Picture: ‘Trans’ in transformation (René Magritte: The Pilgrim, 1966. Private Collection).

Hard to Swallow: ‘Trans’ in Transformation

A book review of “Transformational Evaluation for the Global Crises of Our Times,” Van den Berg R., C. Magro, M-H. Adrien (Eds.). 2021. Exeter, IDEAS — International Development Evaluation Association, 448 pp.


This is not an ordinary conference book. It is a book with a mission. Its framing and format call for immediate attention. The collection consists of 18 articles, contributed by prominent authors in the field of evaluation. Among them are Michael Quinn Patton, Linda Morra Imas, and Robert Picciotto. Three eminent authors edited the book: two of them are former Presidents of an organisation that published this book, the third is its former Secretary-General. The book gains particular significance by presenting the Prague Declaration on Evaluation for Transformational Change, endorsed at the IDEAS Third International Conference on Evaluating Environment and Development in 2019.

The book brings together relevant discussions about how the evaluation of policies, programmes, or projects can improve the evaluation of appropriately transformational change, triggered by a series of global crises from the beginning of this century. The editors have organised authors’ contributions into six parts presenting practical experiences with transformational evaluations, specifically relevant themes and cases, such as the professionalisation of evaluation and methods. The core message of the book is about the crucial importance of systemic and participatory approaches in transformative evaluation.

In the conference book format, the fragmented presentation of a complex theme is unavoidable. This makes an editorial contribution not only indispensable but also decisive for shaping the book’s overall message and reach. The editors connect fragmented contributions to tell how the book answers a conference theme. Even more important is their role in publishing a project with a mission.

‘Real transformational problems are very hard if not impossible to define; it is unclear which mechanisms promote them, who are main stakeholders, far less what are their planned goals.’

This review rests on the analysis of answers to three questions about the editorial contribution to the book’s mission:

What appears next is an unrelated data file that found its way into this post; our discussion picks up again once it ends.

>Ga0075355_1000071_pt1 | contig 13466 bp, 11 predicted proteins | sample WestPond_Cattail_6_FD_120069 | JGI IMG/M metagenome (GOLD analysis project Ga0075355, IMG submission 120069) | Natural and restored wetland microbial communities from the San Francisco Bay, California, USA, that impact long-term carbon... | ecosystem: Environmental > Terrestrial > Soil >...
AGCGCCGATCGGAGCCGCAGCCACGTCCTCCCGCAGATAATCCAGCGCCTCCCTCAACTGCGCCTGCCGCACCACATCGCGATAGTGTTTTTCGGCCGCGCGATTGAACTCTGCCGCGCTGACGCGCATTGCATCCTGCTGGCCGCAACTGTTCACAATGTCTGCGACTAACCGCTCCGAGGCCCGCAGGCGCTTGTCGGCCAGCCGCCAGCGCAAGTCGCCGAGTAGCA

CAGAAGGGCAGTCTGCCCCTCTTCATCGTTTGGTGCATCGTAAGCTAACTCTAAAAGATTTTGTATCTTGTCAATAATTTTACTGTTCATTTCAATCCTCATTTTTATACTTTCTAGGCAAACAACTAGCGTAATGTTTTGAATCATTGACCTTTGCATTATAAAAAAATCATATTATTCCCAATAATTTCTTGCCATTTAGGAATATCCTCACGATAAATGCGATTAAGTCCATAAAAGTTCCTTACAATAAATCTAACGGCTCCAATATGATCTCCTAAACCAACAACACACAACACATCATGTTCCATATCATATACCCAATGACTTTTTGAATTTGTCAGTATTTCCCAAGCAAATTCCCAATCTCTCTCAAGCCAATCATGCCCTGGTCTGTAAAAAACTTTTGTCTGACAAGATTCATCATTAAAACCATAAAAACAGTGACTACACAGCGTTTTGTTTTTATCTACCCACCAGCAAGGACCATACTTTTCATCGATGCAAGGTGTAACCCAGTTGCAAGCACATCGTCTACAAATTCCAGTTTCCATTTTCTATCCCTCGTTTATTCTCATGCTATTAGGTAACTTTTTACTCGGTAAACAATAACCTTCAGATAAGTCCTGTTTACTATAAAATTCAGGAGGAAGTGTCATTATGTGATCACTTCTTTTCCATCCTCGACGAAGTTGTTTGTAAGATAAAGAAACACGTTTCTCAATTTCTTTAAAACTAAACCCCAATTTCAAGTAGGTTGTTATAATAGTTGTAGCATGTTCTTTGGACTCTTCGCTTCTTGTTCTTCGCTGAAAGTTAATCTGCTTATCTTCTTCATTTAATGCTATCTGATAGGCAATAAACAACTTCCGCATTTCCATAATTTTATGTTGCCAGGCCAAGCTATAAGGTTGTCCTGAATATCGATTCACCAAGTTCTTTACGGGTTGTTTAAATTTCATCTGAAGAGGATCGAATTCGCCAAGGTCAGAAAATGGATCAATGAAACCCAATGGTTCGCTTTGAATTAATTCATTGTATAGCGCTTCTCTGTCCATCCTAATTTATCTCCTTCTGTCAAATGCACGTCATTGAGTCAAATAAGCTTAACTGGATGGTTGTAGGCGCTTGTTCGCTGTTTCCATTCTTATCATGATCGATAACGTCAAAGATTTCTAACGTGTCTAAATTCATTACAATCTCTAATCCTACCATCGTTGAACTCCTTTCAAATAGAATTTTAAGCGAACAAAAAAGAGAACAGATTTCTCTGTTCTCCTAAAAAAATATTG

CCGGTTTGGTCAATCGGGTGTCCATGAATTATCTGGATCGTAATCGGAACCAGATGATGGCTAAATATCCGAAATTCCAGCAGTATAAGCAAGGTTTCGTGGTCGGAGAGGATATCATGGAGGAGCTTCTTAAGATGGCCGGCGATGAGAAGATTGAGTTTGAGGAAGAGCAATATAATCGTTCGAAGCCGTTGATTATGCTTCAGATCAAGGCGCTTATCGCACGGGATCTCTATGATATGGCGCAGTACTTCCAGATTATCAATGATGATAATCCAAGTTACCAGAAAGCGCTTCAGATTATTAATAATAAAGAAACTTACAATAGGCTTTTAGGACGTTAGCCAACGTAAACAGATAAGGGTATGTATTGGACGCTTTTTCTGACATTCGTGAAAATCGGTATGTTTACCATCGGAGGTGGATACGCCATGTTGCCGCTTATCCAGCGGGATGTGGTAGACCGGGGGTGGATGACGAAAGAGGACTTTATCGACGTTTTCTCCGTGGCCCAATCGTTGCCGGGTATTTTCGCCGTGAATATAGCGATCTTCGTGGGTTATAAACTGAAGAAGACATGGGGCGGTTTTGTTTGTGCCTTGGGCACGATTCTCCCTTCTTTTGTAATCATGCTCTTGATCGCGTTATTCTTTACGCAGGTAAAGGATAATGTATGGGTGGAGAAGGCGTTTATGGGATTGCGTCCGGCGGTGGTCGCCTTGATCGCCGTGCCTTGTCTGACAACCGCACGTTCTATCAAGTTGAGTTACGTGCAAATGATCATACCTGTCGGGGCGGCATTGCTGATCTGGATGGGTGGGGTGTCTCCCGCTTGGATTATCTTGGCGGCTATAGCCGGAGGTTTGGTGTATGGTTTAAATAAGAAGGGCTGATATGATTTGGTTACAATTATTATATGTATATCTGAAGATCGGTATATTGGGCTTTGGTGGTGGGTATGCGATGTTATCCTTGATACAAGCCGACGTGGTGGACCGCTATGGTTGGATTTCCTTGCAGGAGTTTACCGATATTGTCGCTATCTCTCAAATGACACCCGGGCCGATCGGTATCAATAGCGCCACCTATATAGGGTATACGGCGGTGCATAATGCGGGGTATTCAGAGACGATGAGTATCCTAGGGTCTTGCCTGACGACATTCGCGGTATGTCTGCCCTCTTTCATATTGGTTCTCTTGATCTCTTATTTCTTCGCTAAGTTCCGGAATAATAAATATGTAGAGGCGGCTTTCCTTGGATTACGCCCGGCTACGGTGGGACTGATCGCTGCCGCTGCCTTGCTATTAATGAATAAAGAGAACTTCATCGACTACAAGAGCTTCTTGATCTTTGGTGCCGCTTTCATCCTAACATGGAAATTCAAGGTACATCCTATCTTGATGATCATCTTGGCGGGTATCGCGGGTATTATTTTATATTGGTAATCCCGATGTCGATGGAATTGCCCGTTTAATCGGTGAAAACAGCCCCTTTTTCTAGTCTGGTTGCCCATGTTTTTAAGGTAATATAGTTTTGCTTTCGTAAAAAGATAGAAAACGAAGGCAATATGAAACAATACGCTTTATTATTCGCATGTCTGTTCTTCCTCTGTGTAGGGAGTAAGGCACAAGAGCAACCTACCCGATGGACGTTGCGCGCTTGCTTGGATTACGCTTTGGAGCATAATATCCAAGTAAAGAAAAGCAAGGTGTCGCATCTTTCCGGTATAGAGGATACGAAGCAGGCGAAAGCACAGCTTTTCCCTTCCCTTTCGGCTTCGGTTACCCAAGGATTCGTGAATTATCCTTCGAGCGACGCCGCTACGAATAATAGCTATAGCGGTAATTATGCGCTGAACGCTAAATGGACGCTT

- Scope: What is transformation? The same as reform, revolution, transition, or something different?

- Theory of transformational change:

o How are systems and transformation connected? At first view, they appear to be like apples and apple pie: the former about an order, the latter between order and chaos.

o How system thinking integrates with participatory approaches in transformational evaluation taking into account their contradictory, realist, or relativist philosophies (Stacey, 2011)?

Transformation as a concept

The editors immediately remind overly enthusiastic readers that there is much hype around word transformation. The term has become widely used. It has ‘taken on a trendy cachet’ as a fashionable buzzword (Picciotto; similarly to the term complexity). The problem, in their view, is that we still lack a broad understanding of what constitutes transformational change.

The book contains a diverse conceptual presentation of transformation. The editors see transformation as a major revolutionary modification in a relatively short period between two known states, such as in crisis management (return to normality) or transition to sustainability with clearly defined sustainable development goals, or climate change with a clearly specified threshold limit of ‘acceptable’ global warming.

Understanding transformation as a short-term phenomenon, from one or two to five, or maybe even ten years, is indeed sensible in many considerations. Such as for the evaluation of high-frequency technological changes, or political projects and programmes. Their impacts may be impressive in narrow areas of concern (institutional, locational, thematic, sectoral, the targeting of a specific social group, etc.) but the achieved outcomes usually do not interact with each other and especially not with other crucial areas of social concern. The overall structural, let alone transformational change in society remains in this way limited and is not transformational.

Short-term radical changes are usually accompanied by predefined transformation goals, with an identified roadmap (such as UN Agenda 2030), key stakeholders are known and instruments of change are ready for application. This sort of change cannot really comprehend transformation as radically uncertain. Uncertainty means that some of the essentials about ourselves and the changing world are not knowable irrespective of our personal or institutional efforts. Real transformational problems are very hard if not impossible to define; it is unclear which mechanisms promote them and who the main stakeholders are, far less what their planned goals might be.

The evaluator is not a social activist but one who knows how to bridge between contradictory contributions without giving a priori advantage to one or the other.

Transformation then decisively differs from short-term revolutionary changes. First, transformation does not overthrow and destroy the old order like revolutions do, but intermediates transition between old and new. Similarly, reforms are incremental and result from unprincipled compromises. Second, transformation is a radical transition between known and unknown situations. Finally, if revolution is a dialectical negation of a certain ignorant position, transformation is a negation of the negation — absorption of the negative elements of the anti-thesis (revolution). Transformation emerges from a synthesis of contradictions instead of through revolutionary fractures.